territory, they both dating their
acquaintance with Arizona at some per
iod during last winter, when they
reached Phoenix. Soon after Judge
Truesdale was admitted to the bar of
Maricopa county, but so far as we are
informed, he did not attempt to enter
into practice, being understood to be
interested in some irrigation enterprise
of that section, ne is from Minnesota,
and said to bean acquaintance of Attorney-General
McKenoa. Judge Davis
is from Ohio, and said to be a personal
fiyend of President MeKinley and also
of Senator Hanna. , He is about 37
years of age, and was during the cam
paign of '96 a member of the Republi
can state central committee. From
those who have met these gentlemen
in Phoenix we gather that they brought
with them from their former homes
the reputation of ability and standing
in their profession. Personally 'they
have favorably impressed those with
whom they have been brought in con
tact, aud if, as stated, they are per
sonally known to the higher officials
responsible for their appointment, it is
but reasonable to suppose the ap
pointees are fully capable and worthy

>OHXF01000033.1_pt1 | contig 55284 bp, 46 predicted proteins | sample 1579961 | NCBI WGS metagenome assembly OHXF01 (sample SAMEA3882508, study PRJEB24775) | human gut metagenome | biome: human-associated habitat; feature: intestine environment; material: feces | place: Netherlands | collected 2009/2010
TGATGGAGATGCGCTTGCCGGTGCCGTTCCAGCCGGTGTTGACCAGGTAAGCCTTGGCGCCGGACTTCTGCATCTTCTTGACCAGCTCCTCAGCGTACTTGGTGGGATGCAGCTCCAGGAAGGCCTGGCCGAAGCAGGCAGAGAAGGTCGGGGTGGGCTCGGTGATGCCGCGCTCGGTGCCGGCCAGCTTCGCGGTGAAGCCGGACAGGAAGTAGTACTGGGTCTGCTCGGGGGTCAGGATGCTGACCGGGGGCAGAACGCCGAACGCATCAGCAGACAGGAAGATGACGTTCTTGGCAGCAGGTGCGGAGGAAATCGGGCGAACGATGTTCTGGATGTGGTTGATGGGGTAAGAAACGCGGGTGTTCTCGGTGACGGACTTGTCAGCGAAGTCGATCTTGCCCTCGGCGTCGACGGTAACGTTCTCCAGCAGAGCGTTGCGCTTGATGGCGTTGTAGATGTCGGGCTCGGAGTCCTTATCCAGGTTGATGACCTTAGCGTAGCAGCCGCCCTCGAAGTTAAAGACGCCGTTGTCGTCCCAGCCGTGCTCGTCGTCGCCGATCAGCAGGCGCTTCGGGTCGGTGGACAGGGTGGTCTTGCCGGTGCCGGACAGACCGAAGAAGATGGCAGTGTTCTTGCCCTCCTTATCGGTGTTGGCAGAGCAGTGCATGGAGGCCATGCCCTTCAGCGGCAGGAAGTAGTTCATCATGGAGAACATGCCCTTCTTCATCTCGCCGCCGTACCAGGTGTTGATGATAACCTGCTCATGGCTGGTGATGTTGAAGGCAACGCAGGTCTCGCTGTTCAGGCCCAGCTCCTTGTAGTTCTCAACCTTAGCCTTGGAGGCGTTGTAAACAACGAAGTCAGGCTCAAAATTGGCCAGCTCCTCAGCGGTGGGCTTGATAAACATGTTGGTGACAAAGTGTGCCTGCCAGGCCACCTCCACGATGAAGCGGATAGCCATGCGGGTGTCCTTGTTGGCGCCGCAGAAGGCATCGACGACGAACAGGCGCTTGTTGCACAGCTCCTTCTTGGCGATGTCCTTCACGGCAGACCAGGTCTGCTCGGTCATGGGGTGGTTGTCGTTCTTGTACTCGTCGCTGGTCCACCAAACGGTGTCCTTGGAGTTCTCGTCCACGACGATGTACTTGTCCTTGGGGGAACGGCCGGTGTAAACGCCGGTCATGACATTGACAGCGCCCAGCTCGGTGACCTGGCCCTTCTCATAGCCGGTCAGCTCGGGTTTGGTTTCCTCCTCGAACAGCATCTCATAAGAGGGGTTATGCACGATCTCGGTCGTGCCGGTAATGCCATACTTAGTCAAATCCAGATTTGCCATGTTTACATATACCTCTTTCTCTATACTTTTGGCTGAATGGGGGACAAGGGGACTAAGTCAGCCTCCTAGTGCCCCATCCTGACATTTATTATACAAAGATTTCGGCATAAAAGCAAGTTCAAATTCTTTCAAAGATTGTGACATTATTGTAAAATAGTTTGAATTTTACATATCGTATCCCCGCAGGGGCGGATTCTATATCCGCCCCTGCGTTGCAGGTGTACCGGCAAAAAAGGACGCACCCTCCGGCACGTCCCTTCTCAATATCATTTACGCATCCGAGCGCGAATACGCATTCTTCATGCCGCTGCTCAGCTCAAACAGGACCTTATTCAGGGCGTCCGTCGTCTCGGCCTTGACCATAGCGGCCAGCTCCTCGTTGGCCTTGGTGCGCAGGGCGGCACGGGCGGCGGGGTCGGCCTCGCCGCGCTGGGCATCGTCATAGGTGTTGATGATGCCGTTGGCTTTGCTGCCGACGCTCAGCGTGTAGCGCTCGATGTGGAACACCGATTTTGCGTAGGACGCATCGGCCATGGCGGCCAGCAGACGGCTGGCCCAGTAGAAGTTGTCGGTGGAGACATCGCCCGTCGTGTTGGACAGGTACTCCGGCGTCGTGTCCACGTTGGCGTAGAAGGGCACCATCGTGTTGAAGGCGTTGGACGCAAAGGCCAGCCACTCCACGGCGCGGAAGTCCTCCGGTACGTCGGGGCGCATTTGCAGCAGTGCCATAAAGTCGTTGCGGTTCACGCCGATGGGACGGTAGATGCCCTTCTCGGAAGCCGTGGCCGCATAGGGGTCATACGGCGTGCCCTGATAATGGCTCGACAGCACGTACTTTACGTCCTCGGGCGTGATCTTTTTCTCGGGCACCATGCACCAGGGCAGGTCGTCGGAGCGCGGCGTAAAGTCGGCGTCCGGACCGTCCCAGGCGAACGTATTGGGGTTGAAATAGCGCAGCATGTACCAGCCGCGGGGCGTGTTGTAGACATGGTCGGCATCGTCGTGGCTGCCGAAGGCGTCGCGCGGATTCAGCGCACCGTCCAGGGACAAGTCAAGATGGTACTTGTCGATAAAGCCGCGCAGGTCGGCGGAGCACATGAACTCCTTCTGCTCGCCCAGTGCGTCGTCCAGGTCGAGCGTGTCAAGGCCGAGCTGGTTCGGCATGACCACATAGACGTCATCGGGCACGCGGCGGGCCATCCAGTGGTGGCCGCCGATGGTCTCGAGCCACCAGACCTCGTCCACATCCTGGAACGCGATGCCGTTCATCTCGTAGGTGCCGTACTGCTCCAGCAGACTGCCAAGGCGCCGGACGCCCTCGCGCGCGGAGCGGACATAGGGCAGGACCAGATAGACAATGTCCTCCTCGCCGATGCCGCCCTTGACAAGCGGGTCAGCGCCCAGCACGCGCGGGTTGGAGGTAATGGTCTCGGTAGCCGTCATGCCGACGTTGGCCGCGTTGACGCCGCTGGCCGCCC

of the appintments.
Judge Doan is by no means a stran
ger iu Arizona. For eight or nine
years he has been a resident of Pinal
county, .and filled the office of district
attorney in that county in the years
1895-6. He has not been active in pol
itics, nor especially so in the practice
of his profession, giving his attention
largely to his agricultural and irriga
tion interests. Personally and profes
sionally he has the confidence and re
spect of those who best know him. He
is from Missouri (originally from the
state of Ohio) ard said to be a per
sonal friend and formerly a warm polit
ical supporter of that Republican war
horse Chauncey I. Filley, of that state.
Judge Sloan is so well known here
that it is unnecessary to refer to his
Important Purchase.
From the Tombstone Prospector.
a deal has been consumated bv which
the famous copper mines of Naeo&ari,
oonora, have been transferred bv the